The foreign market is the main target of Brazilian organic product farmers. Of the sector’s annual turnover of US$ 300 million, over US$ 200 million come from exports. This is still a very small share for Brazil of the market, which has a worldwide turnover of US$ 25 billion a year.
However, according to information supplied by the Brazilian Association of Producers and Processors of Organic Products (Brasilbio), in 2005 the area used for cultivation of organic products in the country grew around 20%, exceeding 450,000 hectares, and the increase should be the same this year.
Figures supplied by the Brazilian Ministry of Agriculture show that in Brazil there are currently around 19,000 producers of foods free from pesticides and chemical fertilizers. The number of certifications issued by specialized companies that inspect those who trade organic products are growing daily.
According to the Biodynamic Institute (IBD), the largest certifier in Brazil, the number of certified projects rose from 94 in 2000 to 404 in 2005.
"Brazil is one of the main producers of organic soy and sugar, but the total produced is still very small. If production were five times larger there would still be demand," guaranteed the executive secretary of Brasilbio, Guto Mazzo.
According to him, Europe, especially Germany, followed by the United States and Japan, are the main world producers or organic products. Among the products are coffee, cocoa, sugar, orange juice, crystallized and tropical fruits, cereals and livestock products.
"In Germany, for example, of the total of vegetables, fruits and leguminous plants consumed, around 40% are organic," he explained.
Some Brazilian companies are already aware of this great demand for organic products on the world market. Native, certified to sell organic sugar since 1997, exports 80% of its monthly production of 25,000 tons.
The brand belongs to Balbo group, which owns mills São Francisco and Santo Antônio, located in the city of Sertãozinho, in the interior of the southeastern Brazilian state of São Paulo. Of their annual production of 200,000 tons of organic sugar, just 3,000 are for the domestic market.
Apart from sugar, Native also exports coffee, orange juice and chocolate drinks. The products are shipped to Europe, the United States, Canada, Japan, South Korea and Saudi Arabia.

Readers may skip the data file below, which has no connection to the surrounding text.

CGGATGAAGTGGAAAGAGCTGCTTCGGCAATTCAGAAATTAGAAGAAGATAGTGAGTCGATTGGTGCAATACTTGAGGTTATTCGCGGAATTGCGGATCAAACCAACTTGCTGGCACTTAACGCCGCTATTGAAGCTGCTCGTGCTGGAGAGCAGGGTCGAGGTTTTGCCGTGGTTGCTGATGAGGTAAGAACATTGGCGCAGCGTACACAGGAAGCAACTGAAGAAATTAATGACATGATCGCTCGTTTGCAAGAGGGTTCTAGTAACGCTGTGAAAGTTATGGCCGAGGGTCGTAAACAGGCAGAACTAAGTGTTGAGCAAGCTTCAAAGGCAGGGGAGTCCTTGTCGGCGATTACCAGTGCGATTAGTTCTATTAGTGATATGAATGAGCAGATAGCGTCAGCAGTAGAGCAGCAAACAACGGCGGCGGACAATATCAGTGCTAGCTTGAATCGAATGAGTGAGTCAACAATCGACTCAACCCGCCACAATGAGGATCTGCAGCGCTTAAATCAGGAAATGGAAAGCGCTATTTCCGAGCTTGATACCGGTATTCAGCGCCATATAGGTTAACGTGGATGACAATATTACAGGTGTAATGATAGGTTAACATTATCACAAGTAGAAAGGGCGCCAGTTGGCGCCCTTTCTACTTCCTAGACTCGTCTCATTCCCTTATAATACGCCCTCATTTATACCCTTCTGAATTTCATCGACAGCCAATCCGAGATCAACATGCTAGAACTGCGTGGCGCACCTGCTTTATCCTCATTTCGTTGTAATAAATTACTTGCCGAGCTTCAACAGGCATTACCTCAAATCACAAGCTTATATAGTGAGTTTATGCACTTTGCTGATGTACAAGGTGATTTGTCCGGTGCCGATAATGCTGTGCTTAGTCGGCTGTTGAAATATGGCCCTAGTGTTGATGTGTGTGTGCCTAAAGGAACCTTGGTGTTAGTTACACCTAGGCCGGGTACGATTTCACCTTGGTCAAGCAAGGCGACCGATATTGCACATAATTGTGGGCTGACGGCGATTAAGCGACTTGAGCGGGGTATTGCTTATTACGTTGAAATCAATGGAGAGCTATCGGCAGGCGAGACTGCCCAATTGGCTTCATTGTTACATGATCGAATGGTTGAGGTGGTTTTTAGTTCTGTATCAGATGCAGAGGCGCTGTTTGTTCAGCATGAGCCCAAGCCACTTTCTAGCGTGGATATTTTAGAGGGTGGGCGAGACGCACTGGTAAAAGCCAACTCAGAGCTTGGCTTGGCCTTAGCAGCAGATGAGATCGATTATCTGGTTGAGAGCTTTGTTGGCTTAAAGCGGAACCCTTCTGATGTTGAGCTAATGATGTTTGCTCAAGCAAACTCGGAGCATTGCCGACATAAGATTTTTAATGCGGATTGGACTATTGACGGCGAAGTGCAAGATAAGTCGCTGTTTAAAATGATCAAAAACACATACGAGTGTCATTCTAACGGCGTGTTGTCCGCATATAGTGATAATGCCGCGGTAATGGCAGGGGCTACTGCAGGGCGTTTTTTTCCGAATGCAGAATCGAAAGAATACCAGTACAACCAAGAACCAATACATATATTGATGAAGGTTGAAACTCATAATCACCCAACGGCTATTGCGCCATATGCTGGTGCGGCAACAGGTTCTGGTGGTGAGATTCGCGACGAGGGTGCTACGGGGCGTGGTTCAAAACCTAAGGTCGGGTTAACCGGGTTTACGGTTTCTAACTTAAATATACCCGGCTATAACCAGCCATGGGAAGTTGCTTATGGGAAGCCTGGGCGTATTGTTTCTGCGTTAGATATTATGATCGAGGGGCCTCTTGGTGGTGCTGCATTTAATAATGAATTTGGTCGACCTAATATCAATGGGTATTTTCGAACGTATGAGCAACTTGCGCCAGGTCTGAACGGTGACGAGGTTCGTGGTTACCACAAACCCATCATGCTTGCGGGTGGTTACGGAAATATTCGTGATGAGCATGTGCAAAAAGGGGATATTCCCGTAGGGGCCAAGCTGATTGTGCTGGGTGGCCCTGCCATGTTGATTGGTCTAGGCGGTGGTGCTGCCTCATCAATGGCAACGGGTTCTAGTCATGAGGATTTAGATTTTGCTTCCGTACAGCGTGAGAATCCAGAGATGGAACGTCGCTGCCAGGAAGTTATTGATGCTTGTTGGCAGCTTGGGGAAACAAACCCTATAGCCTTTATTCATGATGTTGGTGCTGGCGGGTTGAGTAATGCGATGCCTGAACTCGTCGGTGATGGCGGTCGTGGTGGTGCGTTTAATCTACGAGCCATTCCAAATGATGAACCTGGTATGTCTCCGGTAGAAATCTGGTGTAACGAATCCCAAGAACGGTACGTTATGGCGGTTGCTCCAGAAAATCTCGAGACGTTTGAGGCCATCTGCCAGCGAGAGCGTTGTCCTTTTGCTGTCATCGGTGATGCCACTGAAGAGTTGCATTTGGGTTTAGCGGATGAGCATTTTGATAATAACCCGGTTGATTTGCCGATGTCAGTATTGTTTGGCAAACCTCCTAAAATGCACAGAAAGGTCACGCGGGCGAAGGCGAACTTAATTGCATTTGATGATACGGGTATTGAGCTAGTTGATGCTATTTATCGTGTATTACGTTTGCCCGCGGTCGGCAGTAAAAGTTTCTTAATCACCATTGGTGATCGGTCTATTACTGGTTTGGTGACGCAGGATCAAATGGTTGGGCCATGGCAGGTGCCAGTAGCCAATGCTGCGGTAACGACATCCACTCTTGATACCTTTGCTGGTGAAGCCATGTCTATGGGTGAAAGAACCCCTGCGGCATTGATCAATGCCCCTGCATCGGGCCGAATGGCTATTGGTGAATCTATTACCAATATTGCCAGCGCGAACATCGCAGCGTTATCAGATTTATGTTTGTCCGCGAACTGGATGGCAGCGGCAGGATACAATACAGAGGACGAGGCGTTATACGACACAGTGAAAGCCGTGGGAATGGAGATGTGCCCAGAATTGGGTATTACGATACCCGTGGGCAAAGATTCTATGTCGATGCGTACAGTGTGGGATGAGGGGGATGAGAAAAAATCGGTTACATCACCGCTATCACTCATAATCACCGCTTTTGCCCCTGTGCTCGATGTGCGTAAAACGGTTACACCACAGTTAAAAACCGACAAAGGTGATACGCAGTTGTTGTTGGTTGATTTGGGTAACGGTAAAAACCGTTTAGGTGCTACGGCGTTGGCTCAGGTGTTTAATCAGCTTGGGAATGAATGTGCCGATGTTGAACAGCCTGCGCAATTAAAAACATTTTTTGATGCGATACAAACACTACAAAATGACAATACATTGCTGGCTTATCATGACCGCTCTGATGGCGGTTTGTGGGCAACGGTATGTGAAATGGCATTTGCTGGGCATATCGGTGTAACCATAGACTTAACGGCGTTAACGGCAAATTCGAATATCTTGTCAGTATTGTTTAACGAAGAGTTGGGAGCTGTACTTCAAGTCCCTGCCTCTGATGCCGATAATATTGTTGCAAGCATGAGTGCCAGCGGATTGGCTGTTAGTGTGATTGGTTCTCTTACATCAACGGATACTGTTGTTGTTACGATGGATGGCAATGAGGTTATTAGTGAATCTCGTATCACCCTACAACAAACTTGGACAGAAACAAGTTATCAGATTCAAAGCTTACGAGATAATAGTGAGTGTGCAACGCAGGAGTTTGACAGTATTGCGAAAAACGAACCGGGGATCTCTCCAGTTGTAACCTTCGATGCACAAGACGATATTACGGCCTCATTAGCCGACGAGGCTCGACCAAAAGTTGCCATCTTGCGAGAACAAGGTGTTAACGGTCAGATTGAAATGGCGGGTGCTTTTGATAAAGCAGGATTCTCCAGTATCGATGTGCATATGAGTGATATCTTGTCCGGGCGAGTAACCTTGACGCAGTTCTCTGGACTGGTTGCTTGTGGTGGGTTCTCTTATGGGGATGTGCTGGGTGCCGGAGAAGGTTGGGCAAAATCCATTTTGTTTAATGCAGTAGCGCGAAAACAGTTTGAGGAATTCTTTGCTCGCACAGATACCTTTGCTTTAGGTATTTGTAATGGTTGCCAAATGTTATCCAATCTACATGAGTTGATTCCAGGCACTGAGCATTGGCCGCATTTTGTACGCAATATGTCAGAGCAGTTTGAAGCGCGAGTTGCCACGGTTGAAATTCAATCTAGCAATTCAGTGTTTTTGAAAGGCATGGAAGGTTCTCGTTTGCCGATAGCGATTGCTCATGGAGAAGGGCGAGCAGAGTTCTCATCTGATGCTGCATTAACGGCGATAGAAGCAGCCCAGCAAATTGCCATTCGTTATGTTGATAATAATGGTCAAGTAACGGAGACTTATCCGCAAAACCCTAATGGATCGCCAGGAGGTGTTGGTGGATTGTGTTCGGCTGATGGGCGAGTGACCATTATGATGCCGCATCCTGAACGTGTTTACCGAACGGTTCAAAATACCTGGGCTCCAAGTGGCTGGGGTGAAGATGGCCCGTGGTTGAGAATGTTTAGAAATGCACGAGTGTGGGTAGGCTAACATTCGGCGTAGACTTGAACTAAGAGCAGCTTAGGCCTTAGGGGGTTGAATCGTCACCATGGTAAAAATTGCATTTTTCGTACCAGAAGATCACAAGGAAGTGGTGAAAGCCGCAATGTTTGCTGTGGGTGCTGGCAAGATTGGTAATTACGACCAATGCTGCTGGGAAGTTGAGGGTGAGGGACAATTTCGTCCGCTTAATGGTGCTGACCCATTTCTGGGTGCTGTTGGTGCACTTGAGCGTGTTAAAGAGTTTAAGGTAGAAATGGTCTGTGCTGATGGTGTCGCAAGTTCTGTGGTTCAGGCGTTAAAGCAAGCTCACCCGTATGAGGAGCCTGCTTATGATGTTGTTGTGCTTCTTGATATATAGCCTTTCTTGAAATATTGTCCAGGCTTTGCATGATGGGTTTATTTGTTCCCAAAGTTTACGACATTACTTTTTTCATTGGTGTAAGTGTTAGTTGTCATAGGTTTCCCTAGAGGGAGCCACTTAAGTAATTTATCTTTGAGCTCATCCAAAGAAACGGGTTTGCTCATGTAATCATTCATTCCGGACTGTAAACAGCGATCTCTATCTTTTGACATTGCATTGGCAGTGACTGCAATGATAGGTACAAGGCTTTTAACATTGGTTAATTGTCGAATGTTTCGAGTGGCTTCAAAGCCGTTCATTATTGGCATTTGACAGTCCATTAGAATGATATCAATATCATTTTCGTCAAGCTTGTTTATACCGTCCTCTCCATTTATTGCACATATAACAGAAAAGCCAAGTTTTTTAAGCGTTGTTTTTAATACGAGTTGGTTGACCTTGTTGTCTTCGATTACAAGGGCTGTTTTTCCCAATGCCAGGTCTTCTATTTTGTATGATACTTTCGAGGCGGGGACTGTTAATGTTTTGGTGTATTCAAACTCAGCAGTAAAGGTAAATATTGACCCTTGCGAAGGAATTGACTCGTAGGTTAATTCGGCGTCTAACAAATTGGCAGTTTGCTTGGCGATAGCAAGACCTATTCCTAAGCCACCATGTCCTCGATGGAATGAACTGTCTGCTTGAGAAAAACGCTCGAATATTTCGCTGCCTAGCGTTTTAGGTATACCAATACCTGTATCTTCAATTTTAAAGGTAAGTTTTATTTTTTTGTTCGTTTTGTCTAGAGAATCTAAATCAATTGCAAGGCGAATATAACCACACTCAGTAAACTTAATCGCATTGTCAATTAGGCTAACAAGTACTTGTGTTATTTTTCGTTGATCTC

"It is hard to estimate how much the growth may be. But we know that the demand for organic products is growing all around the world," stated Ângelo César Salata, an export analyst.
Jasmine Alimentos, from the city of Curitiba, capital of the southern Brazilian state of Paraná, is also interested in growth in the organic food sector.
With over 70 items in its portfolio, among its line of breakfast cereals, cookies and biscuits, soy and varied wholemeal cereals, the company already offers six items in the organic line: brown sugar, rice, flours, beans, soy and tea.
"I see the organic market as a very promising market," revealed Daniela Khouri, the company marketing manager.
Sales are pulverized all around Brazil and have already reached some countries in Latin America, like Venezuela, Chile, Paraguay and the whole of Central America.
According to Daniela, Jasmine is optimistic about the sector it operates in, as sales of healthy foods have been growing 30% a year. In 2006, the target is to expand revenues by 20%.
To the marketing manager of Jasmine, educational campaigns are the best way of making people aware of the need for consumption of organic products.
"Tax breaks for production and trade of these products would be an ideal instrument for the sector to grow more rapidly," stated Daniela.
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